The National Rifle Association's threat to punish senators who vote for Supreme Court nominee Sonia Sotomayor has been met with a shrug by Democrats from conservative-leaning states and some Republicans who are breaking with their party to support her.
The gun rights group is used to getting its way by spooking lawmakers about the political consequences of defying its wishes. But it never before has weighed in on a Supreme Court confirmation battle. It was cautious about breaking that pattern, and it looks like a losing a fight to defeat President Barack Obama's first pick for the court.
Sotomayor is expected to easily win confirmation in a vote this coming week that could deflate the long-accepted truism in Washington that you don't cross the NRA.
Voting "yes" will include A-plus-rated and NRA-endorsed Democratic Sen. Max Baucus and his fellow Montanan, A-rated Sen. Jon Tester, as well as A-rated and NRA-endorsed Tennessee Sen. Lamar Alexander, the only GOP leader to break with the rest of this party to back Sotomayor.
That's not to say that the NRA's late decision to wade in hasn't had an impact.
Many Republicans who were considered possible "yes" votes for Sotomayor – including Utah Sen. Orrin Hatch, Georgia Sens. Saxby Chambliss and Johnny Isakson, and Texas Sen. Kay Bailey Hutchison – have come out against her after the NRA's announcement, citing gun rights concerns as an important reason.
Some Democrats who have high NRA ratings, including Alaska Sen. Mark Begich and Nebraska Sen. Ben Nelson, are on the fence.
Still, the NRA's threats seem to hold less potency on this vote. Asked whether he was worried about ruining his perfect NRA score and endorsement by opting to vote for Sotomayor, Nelson paused and said with a smile, "I'd probably have a good rating regardless."
The NRA derives much of its considerable clout from what has become a kind of mantra on Capitol Hill: Defy the gun lobby on something it cares about and face recriminations at the polls; back it and enjoy a substantial political boost.
It's something of a self-fulfilling prophecy. Lawmakers generally are terrified to test it, and the NRA is politically savvy about which issues it takes on. Its won-loss record adds to its reputation as untouchable.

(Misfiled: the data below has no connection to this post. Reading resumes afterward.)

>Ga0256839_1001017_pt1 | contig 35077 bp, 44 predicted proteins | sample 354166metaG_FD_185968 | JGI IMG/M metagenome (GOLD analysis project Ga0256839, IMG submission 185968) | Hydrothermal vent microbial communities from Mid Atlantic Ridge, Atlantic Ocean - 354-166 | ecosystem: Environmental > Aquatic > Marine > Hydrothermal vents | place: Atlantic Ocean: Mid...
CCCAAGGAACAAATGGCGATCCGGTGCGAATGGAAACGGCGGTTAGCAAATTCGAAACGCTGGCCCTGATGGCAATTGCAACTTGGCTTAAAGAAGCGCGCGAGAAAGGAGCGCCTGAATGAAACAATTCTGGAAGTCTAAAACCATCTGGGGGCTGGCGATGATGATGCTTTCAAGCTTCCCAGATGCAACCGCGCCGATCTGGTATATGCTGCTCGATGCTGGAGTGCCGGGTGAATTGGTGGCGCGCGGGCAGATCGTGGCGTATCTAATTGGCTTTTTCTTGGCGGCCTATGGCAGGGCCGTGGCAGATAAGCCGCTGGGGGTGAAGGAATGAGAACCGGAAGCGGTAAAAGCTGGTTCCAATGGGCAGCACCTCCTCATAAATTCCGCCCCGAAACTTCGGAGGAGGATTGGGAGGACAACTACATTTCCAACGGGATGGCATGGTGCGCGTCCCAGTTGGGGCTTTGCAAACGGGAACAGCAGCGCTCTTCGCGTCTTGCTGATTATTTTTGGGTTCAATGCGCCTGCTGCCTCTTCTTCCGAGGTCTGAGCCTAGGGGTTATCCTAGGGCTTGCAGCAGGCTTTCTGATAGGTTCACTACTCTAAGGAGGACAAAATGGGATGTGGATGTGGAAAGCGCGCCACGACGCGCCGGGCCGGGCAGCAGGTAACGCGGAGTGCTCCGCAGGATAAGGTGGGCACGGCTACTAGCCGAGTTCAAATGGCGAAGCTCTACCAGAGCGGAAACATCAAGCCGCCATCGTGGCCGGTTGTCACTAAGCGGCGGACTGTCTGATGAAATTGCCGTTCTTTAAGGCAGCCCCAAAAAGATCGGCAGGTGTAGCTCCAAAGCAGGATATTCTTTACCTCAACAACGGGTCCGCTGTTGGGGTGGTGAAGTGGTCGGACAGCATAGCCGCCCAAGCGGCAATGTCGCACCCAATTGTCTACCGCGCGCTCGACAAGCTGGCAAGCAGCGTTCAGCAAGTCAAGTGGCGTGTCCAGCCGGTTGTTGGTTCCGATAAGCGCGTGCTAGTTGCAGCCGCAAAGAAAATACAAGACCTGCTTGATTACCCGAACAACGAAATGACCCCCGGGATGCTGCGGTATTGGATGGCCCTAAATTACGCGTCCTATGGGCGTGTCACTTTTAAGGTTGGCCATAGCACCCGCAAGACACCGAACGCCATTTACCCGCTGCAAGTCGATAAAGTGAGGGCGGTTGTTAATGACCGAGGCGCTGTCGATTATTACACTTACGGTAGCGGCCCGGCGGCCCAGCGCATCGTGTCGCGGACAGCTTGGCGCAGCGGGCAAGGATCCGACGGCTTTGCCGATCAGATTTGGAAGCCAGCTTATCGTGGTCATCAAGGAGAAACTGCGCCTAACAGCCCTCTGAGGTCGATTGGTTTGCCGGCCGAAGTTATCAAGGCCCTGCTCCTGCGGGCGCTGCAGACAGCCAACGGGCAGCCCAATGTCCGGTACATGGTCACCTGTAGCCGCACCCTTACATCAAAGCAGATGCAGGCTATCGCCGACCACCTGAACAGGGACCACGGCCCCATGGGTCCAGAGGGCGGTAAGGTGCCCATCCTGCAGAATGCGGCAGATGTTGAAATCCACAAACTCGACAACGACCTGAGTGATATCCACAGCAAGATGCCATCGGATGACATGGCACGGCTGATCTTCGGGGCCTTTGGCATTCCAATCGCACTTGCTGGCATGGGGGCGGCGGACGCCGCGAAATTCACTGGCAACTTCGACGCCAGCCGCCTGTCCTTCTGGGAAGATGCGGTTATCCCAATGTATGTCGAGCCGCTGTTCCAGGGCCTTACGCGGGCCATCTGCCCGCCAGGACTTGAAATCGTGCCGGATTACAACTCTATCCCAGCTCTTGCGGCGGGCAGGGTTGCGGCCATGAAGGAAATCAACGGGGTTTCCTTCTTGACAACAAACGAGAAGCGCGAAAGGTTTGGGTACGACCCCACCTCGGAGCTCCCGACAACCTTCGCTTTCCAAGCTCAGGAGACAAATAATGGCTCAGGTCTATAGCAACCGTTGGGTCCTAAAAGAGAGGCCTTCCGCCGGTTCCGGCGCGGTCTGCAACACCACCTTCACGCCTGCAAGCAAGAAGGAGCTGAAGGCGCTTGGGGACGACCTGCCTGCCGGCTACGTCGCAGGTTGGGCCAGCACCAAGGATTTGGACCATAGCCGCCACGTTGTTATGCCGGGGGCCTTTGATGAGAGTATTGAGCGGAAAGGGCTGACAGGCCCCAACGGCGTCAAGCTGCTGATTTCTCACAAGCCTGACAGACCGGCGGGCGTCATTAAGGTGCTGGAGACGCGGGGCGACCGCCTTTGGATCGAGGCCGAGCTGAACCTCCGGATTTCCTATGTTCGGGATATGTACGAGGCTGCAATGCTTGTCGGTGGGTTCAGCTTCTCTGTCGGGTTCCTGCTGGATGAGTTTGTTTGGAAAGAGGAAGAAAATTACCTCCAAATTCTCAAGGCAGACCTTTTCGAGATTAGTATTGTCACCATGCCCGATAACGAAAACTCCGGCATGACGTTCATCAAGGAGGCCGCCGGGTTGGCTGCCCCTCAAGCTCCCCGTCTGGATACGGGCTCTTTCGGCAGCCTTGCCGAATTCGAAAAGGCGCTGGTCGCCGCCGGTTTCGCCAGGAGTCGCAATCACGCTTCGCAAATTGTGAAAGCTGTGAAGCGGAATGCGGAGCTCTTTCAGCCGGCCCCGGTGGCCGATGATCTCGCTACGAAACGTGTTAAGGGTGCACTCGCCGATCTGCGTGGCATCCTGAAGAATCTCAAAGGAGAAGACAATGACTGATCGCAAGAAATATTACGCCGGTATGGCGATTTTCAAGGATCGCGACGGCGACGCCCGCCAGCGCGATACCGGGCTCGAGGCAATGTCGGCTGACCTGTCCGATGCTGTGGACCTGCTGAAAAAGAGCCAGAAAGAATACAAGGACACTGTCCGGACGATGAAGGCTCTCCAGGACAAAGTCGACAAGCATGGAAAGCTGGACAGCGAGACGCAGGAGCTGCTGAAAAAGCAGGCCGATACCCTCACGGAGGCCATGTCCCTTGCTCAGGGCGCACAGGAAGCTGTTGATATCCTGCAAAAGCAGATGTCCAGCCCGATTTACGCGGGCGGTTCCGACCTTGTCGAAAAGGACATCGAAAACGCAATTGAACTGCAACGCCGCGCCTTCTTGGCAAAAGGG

So why would the gun lobby risk undercutting its clout by stepping into this Supreme Court debate?
GOP leaders, particularly Sen. Mitch McConnell of Kentucky, the Senate's top Republican, helped forced the group's hand.
At the conclusion of the Senate Judiciary confirmation hearing for Sotomayor two weeks ago, the NRA came out in opposition to her, calling her "hostile" to the Second Amendment right to bear arms. But it stopped short of saying it would include the vote on her confirmation in its political ratings.
In a later meeting on Capitol Hill with Republican senators and conservative activists, McConnell asked if the group planned to "score" the confirmation vote. The NRA was noncommittal.
Accounts of the meeting vary, and McConnell's aides deny that he leaned on the NRA to rate the Sotomayor vote. But others present or briefed later on the session said it was clear that McConnell and other leaders wanted the NRA's scorekeeping. They spoke on condition of anonymity because they were not authorize to detail the private exchange.
One key player who has closely tracked the nomination said Republican leaders had been pressing the gun lobby for weeks to make the vote on Sotomayor a priority.
"Republican leaders reminded them that if they don't care about judges, they should," said Curt Levey of the conservative Committee for Justice. "For 130 years, the NRA could be effective by focusing on legislation, but now, after last year's Supreme Court decision in Heller, this issue is in the courts – pretty much like abortion was after Roe v. Wade."
In the Heller case, the Supreme Court last year struck down the District of Columbia's handgun ban and held that individuals have a constitutional right to guns. But it was a narrow ruling that the court didn't apply to states' controls on guns.
The NRA says it sat on the fence for so long on Sotomayor because its leaders wanted to give her the opportunity to reassure gun rights supporters during her confirmation hearings about her views on the issue.
In her testimony, Sotomayor declined to call gun rights "fundamental" – meaning that they apply to states as well as the federal government – although she said she'd have an open mind on the issue if it came before the court.
As a federal appeals court judge, Sotomayor was part of a panel that ruled this year that the Second Amendment doesn't limit state controls on guns – only federal ones. That was in keeping with a 19th Century Supreme Court precedent and subsequent appellate court rulings.
"The simple fact is that as far as this nominee is concerned, she has a track record on Second Amendment issues, and it's one that is of great concern to us," said Andrew Arulanandam, an NRA spokesman. "We wanted to give the nominee a chance to respond, but after four days of testimony, none of the concerns we had about Judge Sotomayor were dispelled – in fact, based on some of her responses, our concerns increased."
But by the time the NRA announced it would score her confirmation vote, several senators it rates highly had already come out in Sotomayor's favor, including Republican Sen. Lindsey Graham of South Carolina and Democratic Sens. Tim Johnson of South Dakota and Mark Warner of Virginia.
In the days since, other senators have inquired privately as to how much they could hurt themselves by supporting Sotomayor, only to be given an ambiguous answer: It's too early to tell.